Due to the relative speed between the rotating flux and the stationary rotor conductors, an emf is induced in the stationary rotor conductors as per the Faraday's laws of electromagnetic induction.
The frequency of the induced emf is the same as the supply frequency.
Its magnitude is proportional to the relative velocity between the flux and the conductors.
Its direction will be as per Fleming's right hand rule.
Since the rotor conductors form a closed circuit the rotor current is produced.
This current's direction will oppose the very cause producing it ( as per Len's law)
Here the cause is the relative velocity between the rotating flux of the stator and the stationary rotor conductors.
Hence, in order to reduce the relative speed, the rotor begins to rotate in the same direction as that of the rotating magnetic flux and tries to catch up with the rotating flux. Thus the rotor of induction motor starts to rotate.

2. What is the general working principle of Induction motor?
The conversion of electrical power into mechanical power takes place in the rotating part of an electric motor.
In DC motors the electrical power is conducted directly to the armature through brushes and commutator.
Thus the DC motor can be called as conduction motor. But in case of AC motors, the rotor receives electric power, not by conduction but by induction.
This is exactly in the same way as the secondary of two winding transformer receives its power from the primary.
That is why such motors are known as induction motors.
Thus an induction motor is also known as rotating transformer ( ie, one in which primary winding is stationary and the secondary is free to rotate)

3. What is the advantage of skewed stator slots in the rotor of Induction motors?
In the induction motor design, the rotor slots are purposely made with a slight skew arrangement. It will not be parallel to the shaft.
This is for the purpose of reducing magnetic locking or reducing magnetic attraction between stator and rotor teeth.
In addition to that this arrangement will help to reduce the magnetic hum and noise.

4. What is meant by cogging in the Induction motor? How to prevent the cogging?
When the number of teeth in stator and rotor are equal, the stator and rotor teeth have a tendency to align themselves exactly opposite to each other, since this corresponds to minimum reluctance position. In such case the rotor may refuse to accelerate. This phenomenon is called as magnetic locking or cogging.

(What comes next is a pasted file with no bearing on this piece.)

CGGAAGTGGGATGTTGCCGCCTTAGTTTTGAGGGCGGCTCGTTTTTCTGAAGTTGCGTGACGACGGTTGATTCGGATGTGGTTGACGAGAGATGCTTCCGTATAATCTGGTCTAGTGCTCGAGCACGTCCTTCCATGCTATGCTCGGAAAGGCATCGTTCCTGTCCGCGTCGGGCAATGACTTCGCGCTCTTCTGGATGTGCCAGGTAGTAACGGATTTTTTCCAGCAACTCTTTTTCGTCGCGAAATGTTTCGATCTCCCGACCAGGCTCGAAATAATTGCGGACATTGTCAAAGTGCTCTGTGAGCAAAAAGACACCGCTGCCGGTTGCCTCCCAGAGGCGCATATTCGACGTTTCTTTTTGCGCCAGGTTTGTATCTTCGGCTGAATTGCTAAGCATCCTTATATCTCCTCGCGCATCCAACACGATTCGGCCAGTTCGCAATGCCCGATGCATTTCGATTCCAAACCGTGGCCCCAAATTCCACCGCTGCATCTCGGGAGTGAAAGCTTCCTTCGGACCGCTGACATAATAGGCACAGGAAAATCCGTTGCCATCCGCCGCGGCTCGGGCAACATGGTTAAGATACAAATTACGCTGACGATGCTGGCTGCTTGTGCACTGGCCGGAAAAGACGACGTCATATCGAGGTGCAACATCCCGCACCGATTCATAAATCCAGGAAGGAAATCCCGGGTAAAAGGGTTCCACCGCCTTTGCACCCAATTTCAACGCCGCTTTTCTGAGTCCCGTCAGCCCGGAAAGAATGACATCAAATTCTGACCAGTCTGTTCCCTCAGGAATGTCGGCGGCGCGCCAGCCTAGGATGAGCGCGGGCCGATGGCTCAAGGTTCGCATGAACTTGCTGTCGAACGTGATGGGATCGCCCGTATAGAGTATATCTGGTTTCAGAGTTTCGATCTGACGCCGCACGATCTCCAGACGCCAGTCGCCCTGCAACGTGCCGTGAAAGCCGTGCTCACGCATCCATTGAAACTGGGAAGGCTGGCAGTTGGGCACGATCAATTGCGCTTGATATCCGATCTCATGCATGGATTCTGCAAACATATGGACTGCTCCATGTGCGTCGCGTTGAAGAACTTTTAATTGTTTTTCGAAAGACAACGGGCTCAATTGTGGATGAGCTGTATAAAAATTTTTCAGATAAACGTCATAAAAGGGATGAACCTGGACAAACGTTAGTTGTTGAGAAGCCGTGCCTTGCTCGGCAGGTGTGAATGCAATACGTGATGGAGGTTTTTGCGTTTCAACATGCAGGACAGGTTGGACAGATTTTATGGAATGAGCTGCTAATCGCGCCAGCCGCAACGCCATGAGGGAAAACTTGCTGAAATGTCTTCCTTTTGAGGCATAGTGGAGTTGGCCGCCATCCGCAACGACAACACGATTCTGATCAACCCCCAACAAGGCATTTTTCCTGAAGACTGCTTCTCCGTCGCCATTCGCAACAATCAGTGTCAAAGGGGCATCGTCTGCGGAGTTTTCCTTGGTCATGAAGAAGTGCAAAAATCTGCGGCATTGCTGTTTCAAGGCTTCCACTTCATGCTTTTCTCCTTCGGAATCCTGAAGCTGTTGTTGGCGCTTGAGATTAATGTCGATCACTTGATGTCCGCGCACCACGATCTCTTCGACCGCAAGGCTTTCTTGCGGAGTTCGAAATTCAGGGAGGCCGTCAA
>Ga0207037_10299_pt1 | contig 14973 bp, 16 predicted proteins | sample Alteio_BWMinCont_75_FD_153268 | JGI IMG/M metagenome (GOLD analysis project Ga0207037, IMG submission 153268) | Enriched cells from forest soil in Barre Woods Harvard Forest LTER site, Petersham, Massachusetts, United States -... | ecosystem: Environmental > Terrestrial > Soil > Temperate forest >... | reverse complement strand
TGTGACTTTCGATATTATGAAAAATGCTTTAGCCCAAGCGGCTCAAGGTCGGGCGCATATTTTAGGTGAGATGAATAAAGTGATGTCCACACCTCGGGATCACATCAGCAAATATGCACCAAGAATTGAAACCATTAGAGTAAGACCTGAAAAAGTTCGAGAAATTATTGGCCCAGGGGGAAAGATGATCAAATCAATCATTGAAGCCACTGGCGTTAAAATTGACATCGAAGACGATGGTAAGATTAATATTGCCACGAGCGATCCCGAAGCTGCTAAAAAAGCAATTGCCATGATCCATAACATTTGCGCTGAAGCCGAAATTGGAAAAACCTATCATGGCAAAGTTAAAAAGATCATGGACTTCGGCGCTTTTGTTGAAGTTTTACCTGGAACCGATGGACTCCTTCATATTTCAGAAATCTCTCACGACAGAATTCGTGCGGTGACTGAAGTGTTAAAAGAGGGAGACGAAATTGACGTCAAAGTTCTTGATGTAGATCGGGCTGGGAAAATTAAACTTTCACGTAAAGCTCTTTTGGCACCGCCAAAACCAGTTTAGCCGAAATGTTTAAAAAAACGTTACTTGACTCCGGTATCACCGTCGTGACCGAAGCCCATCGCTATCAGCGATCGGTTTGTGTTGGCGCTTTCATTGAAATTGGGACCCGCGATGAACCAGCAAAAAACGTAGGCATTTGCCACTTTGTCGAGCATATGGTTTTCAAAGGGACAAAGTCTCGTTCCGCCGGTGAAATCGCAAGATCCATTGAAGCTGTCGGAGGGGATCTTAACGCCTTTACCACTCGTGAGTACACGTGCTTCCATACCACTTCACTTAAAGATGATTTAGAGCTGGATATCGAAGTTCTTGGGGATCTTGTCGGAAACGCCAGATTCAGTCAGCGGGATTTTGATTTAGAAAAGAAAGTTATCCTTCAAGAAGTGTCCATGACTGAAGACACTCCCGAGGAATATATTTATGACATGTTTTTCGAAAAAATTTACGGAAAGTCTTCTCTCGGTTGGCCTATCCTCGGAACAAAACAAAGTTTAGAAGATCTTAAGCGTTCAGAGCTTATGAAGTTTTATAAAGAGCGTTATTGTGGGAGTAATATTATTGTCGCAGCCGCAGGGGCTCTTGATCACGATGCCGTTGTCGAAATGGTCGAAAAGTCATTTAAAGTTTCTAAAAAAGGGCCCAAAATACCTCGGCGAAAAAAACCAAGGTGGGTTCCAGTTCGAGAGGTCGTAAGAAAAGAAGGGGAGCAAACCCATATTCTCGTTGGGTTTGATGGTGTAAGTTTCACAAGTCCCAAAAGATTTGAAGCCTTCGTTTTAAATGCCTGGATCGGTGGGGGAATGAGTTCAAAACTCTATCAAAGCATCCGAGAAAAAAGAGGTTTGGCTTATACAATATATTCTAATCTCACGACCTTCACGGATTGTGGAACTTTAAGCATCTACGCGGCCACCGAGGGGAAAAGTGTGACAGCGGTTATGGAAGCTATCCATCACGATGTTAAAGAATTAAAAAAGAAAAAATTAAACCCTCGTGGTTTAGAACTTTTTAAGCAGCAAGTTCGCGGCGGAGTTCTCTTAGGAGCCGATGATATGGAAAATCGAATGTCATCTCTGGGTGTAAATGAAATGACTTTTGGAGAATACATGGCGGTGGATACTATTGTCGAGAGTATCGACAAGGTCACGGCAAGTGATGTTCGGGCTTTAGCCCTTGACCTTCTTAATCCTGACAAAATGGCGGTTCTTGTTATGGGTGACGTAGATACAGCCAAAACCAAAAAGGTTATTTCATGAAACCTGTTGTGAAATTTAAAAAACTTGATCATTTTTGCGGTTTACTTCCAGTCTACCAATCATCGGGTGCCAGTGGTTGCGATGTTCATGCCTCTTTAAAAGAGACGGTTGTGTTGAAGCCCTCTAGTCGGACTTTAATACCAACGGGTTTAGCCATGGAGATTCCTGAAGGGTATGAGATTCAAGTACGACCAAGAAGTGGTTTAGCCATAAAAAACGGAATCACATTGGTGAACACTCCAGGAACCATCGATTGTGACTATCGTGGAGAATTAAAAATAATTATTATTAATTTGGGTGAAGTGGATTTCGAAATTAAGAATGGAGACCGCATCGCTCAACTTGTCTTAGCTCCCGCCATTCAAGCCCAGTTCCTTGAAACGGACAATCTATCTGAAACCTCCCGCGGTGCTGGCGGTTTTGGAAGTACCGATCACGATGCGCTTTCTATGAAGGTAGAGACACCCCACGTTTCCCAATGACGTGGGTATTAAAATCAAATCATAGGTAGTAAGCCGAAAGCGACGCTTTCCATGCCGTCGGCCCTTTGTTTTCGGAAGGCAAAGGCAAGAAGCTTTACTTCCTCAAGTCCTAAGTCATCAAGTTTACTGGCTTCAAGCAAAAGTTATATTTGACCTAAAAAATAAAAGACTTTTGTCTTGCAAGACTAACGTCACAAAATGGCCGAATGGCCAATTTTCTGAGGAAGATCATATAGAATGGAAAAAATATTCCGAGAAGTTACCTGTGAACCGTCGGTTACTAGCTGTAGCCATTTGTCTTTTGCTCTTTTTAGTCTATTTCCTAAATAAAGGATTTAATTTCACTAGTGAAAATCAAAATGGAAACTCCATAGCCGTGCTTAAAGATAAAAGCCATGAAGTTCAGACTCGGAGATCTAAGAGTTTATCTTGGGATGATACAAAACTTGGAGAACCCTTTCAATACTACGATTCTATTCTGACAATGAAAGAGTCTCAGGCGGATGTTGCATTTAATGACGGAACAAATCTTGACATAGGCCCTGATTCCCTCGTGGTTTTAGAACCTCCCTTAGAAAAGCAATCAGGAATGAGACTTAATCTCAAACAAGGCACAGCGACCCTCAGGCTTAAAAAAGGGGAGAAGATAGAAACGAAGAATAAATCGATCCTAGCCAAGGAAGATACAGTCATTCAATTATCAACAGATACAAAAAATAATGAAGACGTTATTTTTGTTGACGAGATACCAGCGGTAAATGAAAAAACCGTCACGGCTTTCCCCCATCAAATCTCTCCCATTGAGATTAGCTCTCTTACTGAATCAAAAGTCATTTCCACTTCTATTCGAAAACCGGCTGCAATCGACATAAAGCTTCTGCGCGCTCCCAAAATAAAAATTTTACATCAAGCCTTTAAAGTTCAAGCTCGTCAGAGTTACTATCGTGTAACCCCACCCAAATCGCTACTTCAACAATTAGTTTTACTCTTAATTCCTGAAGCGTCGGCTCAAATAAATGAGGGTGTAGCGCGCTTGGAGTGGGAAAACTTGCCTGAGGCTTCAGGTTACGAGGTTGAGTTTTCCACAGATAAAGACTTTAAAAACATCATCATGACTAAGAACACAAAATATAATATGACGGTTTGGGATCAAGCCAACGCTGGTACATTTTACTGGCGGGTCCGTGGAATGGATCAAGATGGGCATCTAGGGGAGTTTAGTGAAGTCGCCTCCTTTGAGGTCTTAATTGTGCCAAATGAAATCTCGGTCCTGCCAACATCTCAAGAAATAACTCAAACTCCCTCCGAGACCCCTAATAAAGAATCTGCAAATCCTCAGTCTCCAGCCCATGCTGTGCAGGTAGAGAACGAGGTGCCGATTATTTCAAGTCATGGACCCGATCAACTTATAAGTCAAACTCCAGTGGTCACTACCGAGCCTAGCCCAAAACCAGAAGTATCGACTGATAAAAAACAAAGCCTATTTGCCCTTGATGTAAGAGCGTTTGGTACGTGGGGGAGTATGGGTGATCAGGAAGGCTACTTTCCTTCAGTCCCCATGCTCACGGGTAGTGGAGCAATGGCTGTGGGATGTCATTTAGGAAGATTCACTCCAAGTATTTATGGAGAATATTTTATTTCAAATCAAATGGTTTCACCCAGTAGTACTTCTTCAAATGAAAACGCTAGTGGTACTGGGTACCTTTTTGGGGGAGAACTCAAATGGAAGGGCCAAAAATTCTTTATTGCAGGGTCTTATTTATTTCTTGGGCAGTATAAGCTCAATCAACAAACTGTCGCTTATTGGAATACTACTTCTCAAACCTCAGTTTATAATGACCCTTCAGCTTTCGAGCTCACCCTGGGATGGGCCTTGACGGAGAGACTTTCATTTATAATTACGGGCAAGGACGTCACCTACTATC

This problem can be prevented by proper choice of stator and rotor slots and also by skewing the rotor slots by one slot pitch.

5. What are the various methods of measuring slip?
1. By actual measurement of rotor speed
2. By measurement of rotor frequency
3. Stroboscopic method

6. What are the various methods of speed control in three phase induction motors?
(i) Control from stator side
1. By changing the supply frequency
2. By changing the number of stator poles
3. By changing the supply voltage
(ii) Control from rotor side
1. By inserting resistance in rotor circuit
2. By various ways of cascade connection
3. By injecting EMFs in the rotor circuit.

7. What is meant by crawing in the induction motor?
In induction motors, particularly squirrel cage type induction motors, sometimes exhibit a tendency to run stably at speeds as low as one-seventh of their synchronous speed Ns. This phenomenon is known as crawling of an induction motor and the speed is called as crawling speed.
Hiried Induction Motor Interview Questions And Answers

8. What is an Induction Motor?
An induction motor (IM) is a type of asynchronous AC motor where power is supplied to the rotating device by means of electromagnetic induction.